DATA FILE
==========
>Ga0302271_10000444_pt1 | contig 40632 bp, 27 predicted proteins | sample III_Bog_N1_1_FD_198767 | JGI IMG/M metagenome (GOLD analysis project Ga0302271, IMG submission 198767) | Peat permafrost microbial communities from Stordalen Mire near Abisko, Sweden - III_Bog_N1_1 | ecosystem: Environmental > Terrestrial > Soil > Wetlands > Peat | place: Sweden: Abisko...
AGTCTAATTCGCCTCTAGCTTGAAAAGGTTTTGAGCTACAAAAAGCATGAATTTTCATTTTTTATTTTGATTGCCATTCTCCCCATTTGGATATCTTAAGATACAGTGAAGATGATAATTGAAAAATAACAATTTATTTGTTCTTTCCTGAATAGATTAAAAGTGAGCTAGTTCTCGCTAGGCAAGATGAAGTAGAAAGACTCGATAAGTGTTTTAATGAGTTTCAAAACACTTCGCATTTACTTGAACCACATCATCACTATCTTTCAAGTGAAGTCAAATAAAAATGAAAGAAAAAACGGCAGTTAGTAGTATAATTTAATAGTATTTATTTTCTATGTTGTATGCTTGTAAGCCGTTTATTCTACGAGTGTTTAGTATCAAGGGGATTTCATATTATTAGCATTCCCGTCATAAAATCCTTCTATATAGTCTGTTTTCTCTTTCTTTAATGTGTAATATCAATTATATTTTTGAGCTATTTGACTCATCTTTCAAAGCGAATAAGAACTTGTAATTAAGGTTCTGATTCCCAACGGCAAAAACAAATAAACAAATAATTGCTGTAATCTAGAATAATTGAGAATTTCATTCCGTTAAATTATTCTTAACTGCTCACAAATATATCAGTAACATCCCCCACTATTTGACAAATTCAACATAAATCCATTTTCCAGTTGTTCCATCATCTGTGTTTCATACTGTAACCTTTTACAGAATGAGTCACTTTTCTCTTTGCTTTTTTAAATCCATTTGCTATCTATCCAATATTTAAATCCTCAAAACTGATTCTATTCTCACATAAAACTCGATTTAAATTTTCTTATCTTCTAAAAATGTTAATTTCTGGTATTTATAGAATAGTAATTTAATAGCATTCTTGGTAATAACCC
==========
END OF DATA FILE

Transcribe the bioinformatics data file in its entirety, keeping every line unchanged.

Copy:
>Ga0302271_10000444_pt1 | contig 40632 bp, 27 predicted proteins | sample III_Bog_N1_1_FD_198767 | JGI IMG/M metagenome (GOLD analysis project Ga0302271, IMG submission 198767) | Peat permafrost microbial communities from Stordalen Mire near Abisko, Sweden - III_Bog_N1_1 | ecosystem: Environmental > Terrestrial > Soil > Wetlands > Peat | place: Sweden: Abisko...
AGTCTAATTCGCCTCTAGCTTGAAAAGGTTTTGAGCTACAAAAAGCATGAATTTTCATTTTTTATTTTGATTGCCATTCTCCCCATTTGGATATCTTAAGATACAGTGAAGATGATAATTGAAAAATAACAATTTATTTGTTCTTTCCTGAATAGATTAAAAGTGAGCTAGTTCTCGCTAGGCAAGATGAAGTAGAAAGACTCGATAAGTGTTTTAATGAGTTTCAAAACACTTCGCATTTACTTGAACCACATCATCACTATCTTTCAAGTGAAGTCAAATAAAAATGAAAGAAAAAACGGCAGTTAGTAGTATAATTTAATAGTATTTATTTTCTATGTTGTATGCTTGTAAGCCGTTTATTCTACGAGTGTTTAGTATCAAGGGGATTTCATATTATTAGCATTCCCGTCATAAAATCCTTCTATATAGTCTGTTTTCTCTTTCTTTAATGTGTAATATCAATTATATTTTTGAGCTATTTGACTCATCTTTCAAAGCGAATAAGAACTTGTAATTAAGGTTCTGATTCCCAACGGCAAAAACAAATAAACAAATAATTGCTGTAATCTAGAATAATTGAGAATTTCATTCCGTTAAATTATTCTTAACTGCTCACAAATATATCAGTAACATCCCCCACTATTTGACAAATTCAACATAAATCCATTTTCCAGTTGTTCCATCATCTGTGTTTCATACTGTAACCTTTTACAGAATGAGTCACTTTTCTCTTTGCTTTTTTAAATCCATTTGCTATCTATCCAATATTTAAATCCTCAAAACTGATTCTATTCTCACATAAAACTCGATTTAAATTTTCTTATCTTCTAAAAATGTTAATTTCTGGTATTTATAGAATAGTAATTTAATAGCATTCTTGGTAATAACCC